District of California
The District of California was a Union Army command department formed during the American Civil War. The district was part of the Department of the Pacific, the commander of the department being District commander; the district was created as a separate command on July 1, 1864, after Irvin McDowell took command of the Department of the Pacific, relieving General Wright, who remained as District of California commander. The District comprised the state of California and the areas of the Rogue River and Umpqua River in Southern Oregon, its headquarters were in San Francisco, co-located with those of the Department of the Pacific. On March 14, 1865, the District of Oregon was extended to include the entire state of Oregon, removing the Rogue River and Umpqua River areas from the District. Albert Sidney Johnston, January 1861 - March 1861 Edwin Vose Sumner, March 1861 - October 1861 George Wright, October 1861 - June 27, 1865 On July 27, 1865 the Military Division of the Pacific was created under Major General Henry W. Halleck, replacing the Department of the Pacific.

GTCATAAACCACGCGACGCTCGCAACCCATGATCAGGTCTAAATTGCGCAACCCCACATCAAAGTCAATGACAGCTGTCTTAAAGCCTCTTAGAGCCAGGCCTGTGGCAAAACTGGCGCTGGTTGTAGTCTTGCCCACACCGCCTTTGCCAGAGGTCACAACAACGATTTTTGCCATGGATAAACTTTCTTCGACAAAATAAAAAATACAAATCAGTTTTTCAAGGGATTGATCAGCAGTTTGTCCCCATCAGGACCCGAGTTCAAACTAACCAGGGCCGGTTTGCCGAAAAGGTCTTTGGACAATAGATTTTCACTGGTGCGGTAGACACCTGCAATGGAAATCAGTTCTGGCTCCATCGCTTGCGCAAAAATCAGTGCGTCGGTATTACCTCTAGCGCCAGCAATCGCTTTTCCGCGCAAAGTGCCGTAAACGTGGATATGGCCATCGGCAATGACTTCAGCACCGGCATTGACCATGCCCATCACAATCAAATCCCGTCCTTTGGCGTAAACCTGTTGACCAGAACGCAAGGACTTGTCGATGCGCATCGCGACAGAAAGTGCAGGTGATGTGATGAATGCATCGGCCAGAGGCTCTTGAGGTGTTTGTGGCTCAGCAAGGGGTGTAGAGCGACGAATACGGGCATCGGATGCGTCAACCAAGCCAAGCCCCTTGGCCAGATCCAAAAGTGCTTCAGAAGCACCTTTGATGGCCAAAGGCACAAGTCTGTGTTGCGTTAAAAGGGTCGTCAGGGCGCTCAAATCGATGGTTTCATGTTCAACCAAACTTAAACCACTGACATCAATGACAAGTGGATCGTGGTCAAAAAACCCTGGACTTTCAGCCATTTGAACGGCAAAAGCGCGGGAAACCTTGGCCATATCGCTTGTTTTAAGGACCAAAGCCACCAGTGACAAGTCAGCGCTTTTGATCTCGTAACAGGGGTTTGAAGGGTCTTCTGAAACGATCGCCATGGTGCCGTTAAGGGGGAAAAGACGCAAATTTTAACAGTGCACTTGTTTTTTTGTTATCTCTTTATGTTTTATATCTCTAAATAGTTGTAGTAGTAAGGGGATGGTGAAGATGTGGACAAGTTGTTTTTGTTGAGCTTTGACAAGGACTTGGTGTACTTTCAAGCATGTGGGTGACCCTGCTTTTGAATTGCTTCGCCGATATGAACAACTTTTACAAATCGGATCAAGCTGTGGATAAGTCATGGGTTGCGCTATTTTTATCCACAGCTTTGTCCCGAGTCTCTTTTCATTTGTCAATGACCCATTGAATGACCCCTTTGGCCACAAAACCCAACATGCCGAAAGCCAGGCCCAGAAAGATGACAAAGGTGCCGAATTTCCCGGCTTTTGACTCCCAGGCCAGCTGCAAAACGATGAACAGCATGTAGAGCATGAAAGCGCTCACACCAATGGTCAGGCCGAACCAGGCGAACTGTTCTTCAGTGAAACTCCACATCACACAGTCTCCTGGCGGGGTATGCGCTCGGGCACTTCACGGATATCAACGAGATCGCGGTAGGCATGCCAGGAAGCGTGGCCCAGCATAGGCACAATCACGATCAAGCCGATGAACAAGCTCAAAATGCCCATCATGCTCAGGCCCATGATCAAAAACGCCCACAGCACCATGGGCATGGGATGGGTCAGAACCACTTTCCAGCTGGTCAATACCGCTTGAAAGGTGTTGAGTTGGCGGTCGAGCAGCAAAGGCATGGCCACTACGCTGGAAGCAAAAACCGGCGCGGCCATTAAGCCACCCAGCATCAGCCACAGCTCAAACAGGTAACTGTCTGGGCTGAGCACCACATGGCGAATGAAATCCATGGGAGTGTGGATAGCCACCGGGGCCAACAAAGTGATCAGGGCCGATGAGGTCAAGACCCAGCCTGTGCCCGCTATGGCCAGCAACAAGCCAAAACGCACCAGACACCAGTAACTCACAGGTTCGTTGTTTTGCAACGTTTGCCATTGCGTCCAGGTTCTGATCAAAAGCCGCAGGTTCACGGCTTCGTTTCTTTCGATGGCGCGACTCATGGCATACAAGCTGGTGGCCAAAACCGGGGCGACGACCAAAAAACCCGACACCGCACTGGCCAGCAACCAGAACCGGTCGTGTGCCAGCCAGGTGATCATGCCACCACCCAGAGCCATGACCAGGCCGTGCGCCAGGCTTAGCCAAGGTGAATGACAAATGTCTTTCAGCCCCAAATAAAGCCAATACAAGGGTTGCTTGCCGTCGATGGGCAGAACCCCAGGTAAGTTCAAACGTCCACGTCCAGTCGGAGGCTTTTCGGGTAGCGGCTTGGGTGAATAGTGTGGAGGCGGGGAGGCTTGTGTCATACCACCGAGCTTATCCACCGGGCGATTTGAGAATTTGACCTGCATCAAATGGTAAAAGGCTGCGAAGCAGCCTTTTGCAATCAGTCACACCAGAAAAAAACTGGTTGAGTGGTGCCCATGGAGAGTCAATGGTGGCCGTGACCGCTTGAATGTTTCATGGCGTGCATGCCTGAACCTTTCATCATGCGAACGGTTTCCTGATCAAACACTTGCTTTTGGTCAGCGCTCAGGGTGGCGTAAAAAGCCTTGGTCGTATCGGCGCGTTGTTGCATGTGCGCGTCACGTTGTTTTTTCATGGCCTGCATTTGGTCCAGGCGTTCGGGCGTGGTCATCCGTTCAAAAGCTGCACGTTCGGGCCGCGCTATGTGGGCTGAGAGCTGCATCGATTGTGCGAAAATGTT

It consisted of the Department of the Columbia replacing the District of Oregon and the Department of California. George Wright, now a U. S. Army Brigadier General, was assigned to command the new Department of the Columbia. Fort Umpqua, 1856–1862 Camp Baker, 1862-1865 Fort Klamath 1863-1865 -source is Official Records of the War of the Rebellion, v. 50, pt. 2 semi annual returns beginning December 1863. Benicia Arsenal, 1851–1964 Benicia Barracks, 1852–1866 Fort Jones, 1852–1858, 1864 Post of Alcatraz Island or Fort Alcatraz, 1853–1907 Roop's Fort, Fort Defiance, Susanville 1853-1863 Fort Point San José, San Francisco, 1853–1882 Fort Point, San Francisco, 1853–1886 Fort Crook 1857-1869 Camp Allen, Oakland 1860-? Camp Cady, 20 miles east of Barstow 1860, 1862, 1864 - 1871 Camp Dragoon Bridge, south of the town of Litchfield 1860-1863 Camp Downey, Oakland, 1861 Camp Halleck, Stockton,1861-1863 Camp Fitzgerald, Los Angeles June 1861 - September 20, 1861 Fort on Pine Creek, Independence 1861-1865 Camp San Bernardino, San Bernardino 1861 Camp Lyon, San Francisco 1861-1865 Mare Island Post, 1861–1862 Camp McClellan, Auburn 1861 Camp McDougall, near Stockton, 1861 Camp Gilmore, 1863 Camp Union, Sutterville 1861-1866 Camp Sigel, near Auburn, 1861–1862 Camp Sumner, San Francisco, 1861-1865 Camp Wright, San Francisco, 1861 Camp Alert, San Francisco, 1862-1865 Camp Hot Creek Station, 1862 Camp Hooker, near Stockton, 1862 Camp at Red Bluff, Red Bluff, 1862 Camp Reynolds on Angel Island, 1863–1866 Camp Bidwell, Chico, 1863–1865 Camp Chico, Chico, 1865 Camp Merchant, 1863 Fort Miller, 1863-1864.